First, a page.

Hello Friends of Sourdough!
In today’s All Things Bread we discover the “Tangzhong Technique” and in Zoom Debrief we have our first Guest Post, a handy troubleshooting guide!
All Things Bread
How about this post I found on reddit :
Yup we’ve all been there (except Anmol:)
The Tangzhong Technique:
Saher and I took a holiday in Hokkaido last year (back when the world was still round, it’s flat now) The bakeries we went to in Niseko and Sapporo were all family run and I cannot tell you how inspiring and beautiful that was to me. One in particular, Boulangerie Jin was just too much for me to take.
“Hokkaido Milk Bread” is of course world famous and it uses a special technique to achieve that unique texture and flavour. The Tangzhong technique is described here and here.
Our first Guest Post!
Problems, reasons and solutions
Mouldy starter: There are colourful or furry spots on the sourdough. There is no rescue. Throw the sourdough away and revive your sourdough backup.
There is a grey or brown liquid on the top of the starter: This happens in the fridge and is normal. Just stir before feeding.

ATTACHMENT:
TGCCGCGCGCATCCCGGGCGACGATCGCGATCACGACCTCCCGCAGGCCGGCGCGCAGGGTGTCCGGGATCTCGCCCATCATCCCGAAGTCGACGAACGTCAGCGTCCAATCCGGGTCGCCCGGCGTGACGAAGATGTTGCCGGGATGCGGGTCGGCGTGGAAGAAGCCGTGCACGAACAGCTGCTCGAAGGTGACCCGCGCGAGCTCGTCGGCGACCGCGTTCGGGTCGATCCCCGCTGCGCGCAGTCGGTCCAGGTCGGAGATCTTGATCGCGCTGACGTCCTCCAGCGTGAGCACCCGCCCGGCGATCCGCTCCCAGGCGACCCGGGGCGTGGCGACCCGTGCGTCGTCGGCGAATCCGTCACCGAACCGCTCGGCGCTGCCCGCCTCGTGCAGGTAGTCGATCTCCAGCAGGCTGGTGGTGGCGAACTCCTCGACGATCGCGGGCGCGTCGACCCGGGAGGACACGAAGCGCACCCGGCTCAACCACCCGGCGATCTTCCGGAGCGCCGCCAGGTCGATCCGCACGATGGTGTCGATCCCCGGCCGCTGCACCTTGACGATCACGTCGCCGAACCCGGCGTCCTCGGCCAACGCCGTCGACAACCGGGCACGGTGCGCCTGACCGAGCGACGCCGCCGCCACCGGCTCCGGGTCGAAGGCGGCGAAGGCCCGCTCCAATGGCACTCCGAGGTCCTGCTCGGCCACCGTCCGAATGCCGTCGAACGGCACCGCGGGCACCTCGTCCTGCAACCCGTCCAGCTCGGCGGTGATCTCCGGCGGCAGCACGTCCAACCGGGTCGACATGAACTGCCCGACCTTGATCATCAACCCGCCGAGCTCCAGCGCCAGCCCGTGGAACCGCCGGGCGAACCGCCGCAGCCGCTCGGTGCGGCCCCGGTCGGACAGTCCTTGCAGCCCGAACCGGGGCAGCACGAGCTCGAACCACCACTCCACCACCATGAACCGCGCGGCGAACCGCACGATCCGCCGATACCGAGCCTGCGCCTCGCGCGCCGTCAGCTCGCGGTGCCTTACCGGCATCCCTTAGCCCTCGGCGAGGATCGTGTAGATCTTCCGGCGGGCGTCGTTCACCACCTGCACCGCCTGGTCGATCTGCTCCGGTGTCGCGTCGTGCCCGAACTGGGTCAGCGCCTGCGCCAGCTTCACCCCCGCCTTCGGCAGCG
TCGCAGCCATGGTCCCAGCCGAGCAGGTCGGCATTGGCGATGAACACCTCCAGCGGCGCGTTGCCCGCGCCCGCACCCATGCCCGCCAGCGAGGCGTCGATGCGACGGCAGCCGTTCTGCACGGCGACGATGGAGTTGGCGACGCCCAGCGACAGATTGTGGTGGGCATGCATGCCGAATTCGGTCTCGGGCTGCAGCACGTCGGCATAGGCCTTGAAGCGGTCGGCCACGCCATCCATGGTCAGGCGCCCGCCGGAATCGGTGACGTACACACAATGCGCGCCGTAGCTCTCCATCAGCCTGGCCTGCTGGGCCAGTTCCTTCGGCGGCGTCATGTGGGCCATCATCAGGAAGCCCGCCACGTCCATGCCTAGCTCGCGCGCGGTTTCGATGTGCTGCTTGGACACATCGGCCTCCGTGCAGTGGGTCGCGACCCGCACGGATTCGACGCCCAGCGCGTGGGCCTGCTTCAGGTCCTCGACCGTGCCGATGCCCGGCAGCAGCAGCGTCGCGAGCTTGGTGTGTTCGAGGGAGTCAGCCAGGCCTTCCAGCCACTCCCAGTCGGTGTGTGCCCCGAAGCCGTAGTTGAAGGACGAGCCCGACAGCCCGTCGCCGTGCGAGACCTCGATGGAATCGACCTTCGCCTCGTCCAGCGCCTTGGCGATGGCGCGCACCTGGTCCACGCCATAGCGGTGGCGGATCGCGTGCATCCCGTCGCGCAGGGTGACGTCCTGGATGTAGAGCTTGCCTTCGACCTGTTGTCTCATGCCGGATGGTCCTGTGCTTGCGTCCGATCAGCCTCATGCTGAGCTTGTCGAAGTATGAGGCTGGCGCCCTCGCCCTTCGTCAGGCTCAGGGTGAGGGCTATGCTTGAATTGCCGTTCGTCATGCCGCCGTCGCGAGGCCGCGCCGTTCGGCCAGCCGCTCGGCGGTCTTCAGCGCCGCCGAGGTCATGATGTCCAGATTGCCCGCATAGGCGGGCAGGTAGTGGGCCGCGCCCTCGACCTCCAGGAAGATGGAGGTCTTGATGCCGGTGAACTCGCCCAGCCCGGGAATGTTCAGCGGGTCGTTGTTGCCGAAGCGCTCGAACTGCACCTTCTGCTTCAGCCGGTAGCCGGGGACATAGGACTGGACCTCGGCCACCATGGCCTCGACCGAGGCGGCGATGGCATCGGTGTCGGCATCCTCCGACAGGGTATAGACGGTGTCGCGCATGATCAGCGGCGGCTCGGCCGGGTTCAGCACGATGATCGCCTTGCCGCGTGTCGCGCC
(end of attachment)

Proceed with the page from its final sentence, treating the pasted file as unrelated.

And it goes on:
The starter turns very liquid (watery) while rising: The reason for this is lactobacillus bacteria. Change the feeding to 1 part starter, 2 Parts Flour and 2 parts Water.
The starter is not rising, but turns acidic: This can happen when the starter was neglected for a longer period. The lactobacillus are dominating the sourdough, while only few types of yeast (hopefully) are alive. Try some warm feedings to raise more yeast. If after three feedings the sourdough is still not rising at all, then all yeasts are dead. Throw the starter away and revive your starter backup.
The starter is rising, but doesn’t turn acidic: This happens (especially with whole wheat) with starter which is feed at 30°C all the time. The yeasts are dominating the lactobacillus. While this is desired for a sweet starter, a sourdough should be sour. But after some cold feedings it will be back to normal. Feed the starter with 1 part starter, 1 Part Flour and 0.5- 0. 7 part cold water and let it rise at a temperature of 18°C-20°C).
The starter smells like acetone/ nail polish: This happens with an very active starter and means that is already “hungry” again. Due to high activity it consumed most of the nutrients in the starter. Feed the starter and before putting it back to the fridge, stir in another 15g of flour. This makes the dough firmer and adds more nutrients. But be aware that the starter will rise in the fridge once again. Choose a container which has at least a volume three times as big as the starter.
Feeding Without Baking: If you have been busy or away, you can always feed your starter without baking anything. Stir the mixture together, remove enough starter to leave only 25 grams of starter and replenish it by stirring in 100 grams of water and 100 grams of flour. Then place in the fridge. Use a ratio of 1:4:4 ratio.
If you use too much starter it will consume all the food and not be as bubbly.